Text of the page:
The African Development Bank (AfDB)’s new initiative Technologies for African Agriculture initiative will produce 513 million tonnes of additional food across Africa.
It will also lift nearly 250 million Africans out of poverty by 2025. A statement from the bank said 25 African countries have written letters, confirming their interest and readiness to participate in TAAT, and help transform their agriculture.
TAAT, according to the bank, will support its Feed Africa Strategy for the continent to eliminate the current massive importation of food and transform its economies by targeting agriculture as a major source of economic diversification and wealth, as well as a powerful engine for job creation.
The commodities value chains to benefit from this initiative are rice, cassava, pearl millet, sorghum, groundnut, cowpea, livestock, maize, soya bean, yam, cocoa, coffee, cashew, palm oil, horticulture, beans, wheat and fish.
AfDB President Akinwumi Adesina, at a TAAT side event in Des Moines, Iowa, United States, said: “TAAT was born out of this major consultation and brings together global players in agriculture, the Consultative Group on International Agricultural Research, the World Bank, the Food and Agriculture Organisation of the United Nations, the International Fund for Agricultural Development, World Food Programme, Bill and Melinda Gates Foundation, Alliance for a Green Revolution in Africa, Rockefeller Foundation and national and regional agricultural research systems.
“It’s the biggest consolidation of efforts to accelerate agriculture technology uptake in Africa. Technology will address the variability and the new pests and diseases that will surely arise with climate change,” he said.
Adesina explained that TAAT would help break down decades of national boundary-focused seed release systems. Seed companies will have regional business investments, not just national ones, he said. “That will be revolutionary and will open up regional seed industries and markets.”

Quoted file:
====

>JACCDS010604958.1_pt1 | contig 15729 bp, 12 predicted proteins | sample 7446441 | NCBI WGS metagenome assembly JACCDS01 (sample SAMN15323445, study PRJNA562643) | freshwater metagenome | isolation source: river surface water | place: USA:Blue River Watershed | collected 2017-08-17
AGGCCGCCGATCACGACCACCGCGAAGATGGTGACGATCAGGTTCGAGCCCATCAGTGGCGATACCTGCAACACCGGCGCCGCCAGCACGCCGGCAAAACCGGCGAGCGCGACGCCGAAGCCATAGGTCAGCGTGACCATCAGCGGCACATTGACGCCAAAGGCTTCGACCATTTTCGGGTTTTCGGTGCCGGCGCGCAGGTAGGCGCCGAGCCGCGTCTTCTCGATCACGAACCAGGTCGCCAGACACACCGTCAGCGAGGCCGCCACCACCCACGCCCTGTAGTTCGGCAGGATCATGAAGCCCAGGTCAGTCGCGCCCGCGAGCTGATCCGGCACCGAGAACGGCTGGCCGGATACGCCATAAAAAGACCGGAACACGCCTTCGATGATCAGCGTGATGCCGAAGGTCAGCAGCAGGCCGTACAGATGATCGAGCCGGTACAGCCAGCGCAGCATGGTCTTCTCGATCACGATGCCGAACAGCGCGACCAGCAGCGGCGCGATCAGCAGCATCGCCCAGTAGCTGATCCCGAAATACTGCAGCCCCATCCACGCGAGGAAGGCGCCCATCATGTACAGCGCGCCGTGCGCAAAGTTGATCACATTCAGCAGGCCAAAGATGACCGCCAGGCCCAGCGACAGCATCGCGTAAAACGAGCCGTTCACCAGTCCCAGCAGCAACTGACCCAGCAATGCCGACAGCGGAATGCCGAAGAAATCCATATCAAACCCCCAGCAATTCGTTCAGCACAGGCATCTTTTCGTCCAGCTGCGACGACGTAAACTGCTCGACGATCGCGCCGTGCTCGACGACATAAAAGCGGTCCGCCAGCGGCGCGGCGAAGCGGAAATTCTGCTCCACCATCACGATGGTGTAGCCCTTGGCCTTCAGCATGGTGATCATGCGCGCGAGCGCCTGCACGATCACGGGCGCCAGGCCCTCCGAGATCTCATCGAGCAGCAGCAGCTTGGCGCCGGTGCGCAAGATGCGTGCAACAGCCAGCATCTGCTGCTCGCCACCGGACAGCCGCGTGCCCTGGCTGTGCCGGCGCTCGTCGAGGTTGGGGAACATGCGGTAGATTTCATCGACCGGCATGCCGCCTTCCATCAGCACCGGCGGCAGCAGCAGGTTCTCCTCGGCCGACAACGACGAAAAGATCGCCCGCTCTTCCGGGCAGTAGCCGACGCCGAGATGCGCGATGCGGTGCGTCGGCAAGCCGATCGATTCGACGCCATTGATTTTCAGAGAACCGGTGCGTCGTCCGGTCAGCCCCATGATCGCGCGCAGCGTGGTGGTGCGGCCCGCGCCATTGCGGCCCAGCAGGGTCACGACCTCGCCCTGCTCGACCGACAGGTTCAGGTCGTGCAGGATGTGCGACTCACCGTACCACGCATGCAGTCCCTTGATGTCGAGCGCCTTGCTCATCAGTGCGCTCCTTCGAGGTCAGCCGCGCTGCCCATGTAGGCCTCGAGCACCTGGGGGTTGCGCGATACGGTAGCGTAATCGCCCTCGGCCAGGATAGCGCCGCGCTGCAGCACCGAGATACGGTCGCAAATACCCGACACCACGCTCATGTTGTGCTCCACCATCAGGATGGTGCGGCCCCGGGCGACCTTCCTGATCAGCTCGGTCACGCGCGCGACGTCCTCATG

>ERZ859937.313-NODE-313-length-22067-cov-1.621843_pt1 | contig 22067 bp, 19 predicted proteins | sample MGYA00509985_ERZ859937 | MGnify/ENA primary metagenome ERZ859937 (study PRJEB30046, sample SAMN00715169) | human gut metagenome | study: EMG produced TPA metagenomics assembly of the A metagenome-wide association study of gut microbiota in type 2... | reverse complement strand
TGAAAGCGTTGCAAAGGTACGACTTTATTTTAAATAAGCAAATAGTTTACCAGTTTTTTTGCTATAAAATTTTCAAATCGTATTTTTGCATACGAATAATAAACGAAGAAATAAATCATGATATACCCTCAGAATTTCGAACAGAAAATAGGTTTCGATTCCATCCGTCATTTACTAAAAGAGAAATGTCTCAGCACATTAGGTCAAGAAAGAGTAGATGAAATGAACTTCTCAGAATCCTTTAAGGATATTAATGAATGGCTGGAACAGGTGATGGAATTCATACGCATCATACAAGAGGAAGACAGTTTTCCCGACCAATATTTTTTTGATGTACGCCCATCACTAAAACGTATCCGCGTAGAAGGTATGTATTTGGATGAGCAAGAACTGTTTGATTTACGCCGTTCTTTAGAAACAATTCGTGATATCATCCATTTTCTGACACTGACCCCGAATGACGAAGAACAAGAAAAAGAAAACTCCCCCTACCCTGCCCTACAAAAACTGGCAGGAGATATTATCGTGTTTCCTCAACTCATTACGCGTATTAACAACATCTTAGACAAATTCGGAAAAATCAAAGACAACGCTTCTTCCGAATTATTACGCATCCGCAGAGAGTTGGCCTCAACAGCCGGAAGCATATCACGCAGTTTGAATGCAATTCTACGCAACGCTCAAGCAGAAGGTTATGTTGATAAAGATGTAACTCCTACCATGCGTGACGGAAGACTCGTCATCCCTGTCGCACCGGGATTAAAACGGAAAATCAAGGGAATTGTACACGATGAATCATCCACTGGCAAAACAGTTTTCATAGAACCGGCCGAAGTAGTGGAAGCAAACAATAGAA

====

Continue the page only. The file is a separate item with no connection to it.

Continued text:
TAAT, he explained, is to be implemented through a collectively agreed central delivery platform, coordinated by the International Institute for Tropical Agriculture, with national, regional and international agricultural research centres.
“TAAT is a transformative and landmark partnership effort. The African Development Bank, World Bank, AGRA, Bill and Melinda Gates Foundation, and the Rockefeller Foundation intend to mobilize US $1 billion to help scale up technologies across Africa.”
The Director, External Communications, African Region, World Bank Group, Haleh Bridi, described TAAT as a regional technology delivery infrastructure for agriculture, linking countries across agro-ecological zones.
Bridi stressed that Africa can learn from Asia, which had made “amazing strides” in its agricultural revolution. “This is why we are involved in the TAAT programme,” she said to resounding applause.
The Director for Agricultural Development at the Bill and Melinda Gates Foundation, Nick Austin, said, “Technology obviously evolves the journey to prosperity, the way economies transform and the way small-holder farmers engage.
“Locally, there are varieties. Locally, there are new technologies and solutions to small-holder farmers. We are in the position to play a key role in bringing the best technologies available and supporting new ways in delivering this to farmers. We are delighted and excited to be part of this initiative.”
The President of Alliance for a Green Revolution in Africa (AGRA), Agnes Kalibata, stressed that African governments should drive technological development in agriculture.
“What TAAT is going to have to do is work with the governments. We have lots of institutions that are ready for these technologies. We should work with governments to ensure that the technologies are not just ready to work, but become available to their country people.
I think that ensuring that the farmers get all the technologies they need is going to be very important,” she said.